Caesar was so ambitious that it wasn’t good for high power. Brutus said, “If then that a friend demand why Brutus rose against Caesar, this is the answer: not that I loved Caesar less, but I loved Rome more… as Caesar loved me, I weep for him” (3.2.21-26). This shows that Brutus did it for the people and not for himself. Brutus was saddened to see his friend fall dead, but there was no other choice; Caesar was the ambitious person. He would only try to win the crowd and use them for his own good.
Playing off of this ethos is the first persuasive appeal Brutus uses. When first addressing the commoners of Rome, they are unaware of the reasoning behind killing Caesar. Keeping this in mind, Brutus knew he had to seem like a credible source so that the people would believe him and any sort of outbreak would be avoided. By simply intimidating the audience by telling them to quiet down and listen to his reasoned words, they are more susceptible to Brutus’ persuasive efforts. The audience is initially memorized by the Brutus they love, and are grateful for the ‘honorable acts’ he committed.
He utterly envies the men who died in the Trojan War, wishing he could be so lucky, as to die behind the walls. Instead he is fated to endure the wrath of Juno and lead the fleet of people to found a new city. He is a rather interesting character, different than common heroes, like Achilles in the Iliad, who are driven by kleos in their piety. Aeneas on the other hand, is strictly motivated by fate, but he still proves to be equally as pious, as heroes like Achilles. Not
His reasoning for killing Caesar was the fact that Caesar was too ambitious. Although this was a good reason it was all an assumption and he gave no evidence on how Caesar was ambitious. Although Brutus did hypothetical situations to the countrymen to convince them further that Caesar could of became a tyrant. For the love of Rome is why Brutus murdered Caesar and that convinced the people that there was no man nobler than Brutus. He had won them over until Antony began his speech.
This essay will examine these questions and illustrate the justification of Marcus Brutus betraying and killing Julius Caesar. Marcus Brutus is sometimes considered to be a “tragic hero” because of the role he played in the assassination of Caesar, the tragedy of his father’s death and the outcome of his choices in life. Looking into the underlying flaws within the tragic hero reviles a trustworthy nature which inhibits his ability to judge the character of others. Plutarch described Brutus as a marvelous lowly and gentle person, noble minded, and would never be in any rage, nor carried away with pleasure and covetousness; but had an upright mind and would never yield to any wrong or injustice. Brutus' tragic flaw is that he is nationalistic, very gullible, and is too honest.
He appeals to their emotions by saying that his love to Caesar was no less than that of any dear friend of Caesar’s and that he did this “not that I loved Caesar less but that I loved Rome more. Through this he wants to show that he did not kill Caesar out a jealous rage but rather he did it for the better of the Roman people. This is effective in bringing a solid reasoning to his seemingly crazed killing. Brutus now continues by suggesting that if Caesar were to live they would all become slaves. He questions if anybody there “is so base that would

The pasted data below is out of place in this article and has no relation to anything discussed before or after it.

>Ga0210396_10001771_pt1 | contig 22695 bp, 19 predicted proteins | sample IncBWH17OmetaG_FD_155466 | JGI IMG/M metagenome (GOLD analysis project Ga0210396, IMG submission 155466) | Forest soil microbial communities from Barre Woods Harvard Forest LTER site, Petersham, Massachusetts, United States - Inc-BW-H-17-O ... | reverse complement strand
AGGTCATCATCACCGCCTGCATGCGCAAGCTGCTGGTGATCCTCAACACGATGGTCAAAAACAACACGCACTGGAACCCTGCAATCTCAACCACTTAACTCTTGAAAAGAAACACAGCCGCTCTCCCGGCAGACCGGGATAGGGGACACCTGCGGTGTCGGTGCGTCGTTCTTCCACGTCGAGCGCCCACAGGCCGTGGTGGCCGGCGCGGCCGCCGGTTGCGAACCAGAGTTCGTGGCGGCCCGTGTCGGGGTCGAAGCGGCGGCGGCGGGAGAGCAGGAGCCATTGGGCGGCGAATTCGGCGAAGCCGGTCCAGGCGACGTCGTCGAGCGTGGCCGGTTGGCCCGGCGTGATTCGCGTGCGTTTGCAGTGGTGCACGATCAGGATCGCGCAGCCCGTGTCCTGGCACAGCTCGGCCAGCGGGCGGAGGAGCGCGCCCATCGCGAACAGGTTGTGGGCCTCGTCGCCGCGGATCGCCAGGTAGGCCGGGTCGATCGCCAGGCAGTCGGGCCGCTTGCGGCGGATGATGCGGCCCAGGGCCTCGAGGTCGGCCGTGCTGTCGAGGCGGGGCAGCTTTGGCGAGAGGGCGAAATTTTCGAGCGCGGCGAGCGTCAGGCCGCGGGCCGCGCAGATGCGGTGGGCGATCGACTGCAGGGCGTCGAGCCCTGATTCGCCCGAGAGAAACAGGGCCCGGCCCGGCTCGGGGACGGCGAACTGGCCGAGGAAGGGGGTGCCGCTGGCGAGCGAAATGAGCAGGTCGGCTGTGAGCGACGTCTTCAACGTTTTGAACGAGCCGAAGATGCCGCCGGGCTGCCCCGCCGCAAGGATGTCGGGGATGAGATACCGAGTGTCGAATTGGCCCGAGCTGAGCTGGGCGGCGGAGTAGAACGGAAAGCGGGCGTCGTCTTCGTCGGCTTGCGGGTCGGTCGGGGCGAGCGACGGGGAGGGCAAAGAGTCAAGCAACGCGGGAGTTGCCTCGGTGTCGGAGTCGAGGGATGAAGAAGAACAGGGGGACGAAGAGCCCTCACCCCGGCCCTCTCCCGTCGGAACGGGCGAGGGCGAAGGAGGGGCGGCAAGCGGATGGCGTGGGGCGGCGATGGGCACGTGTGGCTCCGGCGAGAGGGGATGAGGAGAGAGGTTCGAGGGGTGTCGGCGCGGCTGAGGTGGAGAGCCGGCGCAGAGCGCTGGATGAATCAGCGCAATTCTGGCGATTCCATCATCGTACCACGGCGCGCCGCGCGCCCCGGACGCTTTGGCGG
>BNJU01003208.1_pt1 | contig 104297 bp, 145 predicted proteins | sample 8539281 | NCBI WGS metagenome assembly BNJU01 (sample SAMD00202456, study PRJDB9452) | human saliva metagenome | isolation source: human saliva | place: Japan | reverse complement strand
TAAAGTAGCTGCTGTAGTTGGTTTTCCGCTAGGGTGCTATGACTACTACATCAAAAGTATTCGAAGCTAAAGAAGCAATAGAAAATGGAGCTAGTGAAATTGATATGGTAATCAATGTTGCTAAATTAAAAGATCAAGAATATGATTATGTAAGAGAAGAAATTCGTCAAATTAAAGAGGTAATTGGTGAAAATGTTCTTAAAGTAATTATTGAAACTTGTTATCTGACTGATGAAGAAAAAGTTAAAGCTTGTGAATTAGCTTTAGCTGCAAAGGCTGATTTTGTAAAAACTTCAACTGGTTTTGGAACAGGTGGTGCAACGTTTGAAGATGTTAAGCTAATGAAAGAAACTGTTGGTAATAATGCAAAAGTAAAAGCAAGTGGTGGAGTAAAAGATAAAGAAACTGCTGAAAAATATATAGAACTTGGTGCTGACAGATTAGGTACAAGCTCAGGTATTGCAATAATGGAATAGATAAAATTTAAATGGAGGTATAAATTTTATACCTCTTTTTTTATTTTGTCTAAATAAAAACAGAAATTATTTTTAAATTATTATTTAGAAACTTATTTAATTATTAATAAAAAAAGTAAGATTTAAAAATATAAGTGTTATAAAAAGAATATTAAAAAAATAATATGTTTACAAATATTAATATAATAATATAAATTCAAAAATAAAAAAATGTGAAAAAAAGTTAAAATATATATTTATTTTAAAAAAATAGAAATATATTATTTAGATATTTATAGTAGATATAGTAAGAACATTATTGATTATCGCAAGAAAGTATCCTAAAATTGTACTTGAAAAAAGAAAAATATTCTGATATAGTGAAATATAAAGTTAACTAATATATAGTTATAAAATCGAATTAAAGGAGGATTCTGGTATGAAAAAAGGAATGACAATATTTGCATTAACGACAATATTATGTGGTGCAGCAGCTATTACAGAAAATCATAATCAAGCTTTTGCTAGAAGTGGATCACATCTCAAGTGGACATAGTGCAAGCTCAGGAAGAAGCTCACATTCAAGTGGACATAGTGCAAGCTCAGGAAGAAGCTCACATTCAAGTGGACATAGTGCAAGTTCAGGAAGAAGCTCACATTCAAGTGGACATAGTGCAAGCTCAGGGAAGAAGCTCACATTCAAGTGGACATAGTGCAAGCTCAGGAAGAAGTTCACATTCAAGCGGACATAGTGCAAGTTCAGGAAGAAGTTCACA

This makes the audience connect with Caesar. It makes things personal when he reads that Caesar decided to give everything he had, after he died. What was his strongest argument? His strongest argument would be that Caesar was a good man. He says that the reasons Caesar was killed were wrong.
He was, arguably, ell bent on a path of war, not the type to hesitate to take what he wanted by force. Caesar had crushed Pompey, another supposedly honorable man, as well as his army. He was also of the “falling sickness” or epilepsy, and this would have inhibited his abilities as a tactful and empowering ruler of Rome. Even Marc Antony and Octavius, Caesar’s closest friend and his nephew, had considered Brutus an honorable Roman in the end, to the point of housing his lifeless body within Octavius’ tent, a standard only for the bravest of
In Julius Caesar Brutus starts out as Caesar’s good friend. In the beginning of the play, Cassius asks Brutus if he wants Caesar to be king and he replies, “I would not, Cassius. Yet I love him well” (Act 1, Scene 2).This shows that he did care for Caesar and he respected him. However when he helped kill Caesar he lost Rome’s respect even though it was for the “good of the country”. This eventually leads to Brutus’ fearful death, his
Christopher Davis Per.1 H English 10 5/23/13 Letter to Rome Dear the most noble citizens of Rome, I must first admit, knew not Caesar well enough to spin a tale of a grand adventure. But I do know he was as courageous as I am angered. I did consider Caesar a friend, though we seldom made casual conversation with each other. You are all intelligent people, and you can all plainly see Caesar’s death was unjustified. In mine eyes, Brutus is a shell of his once honorable self.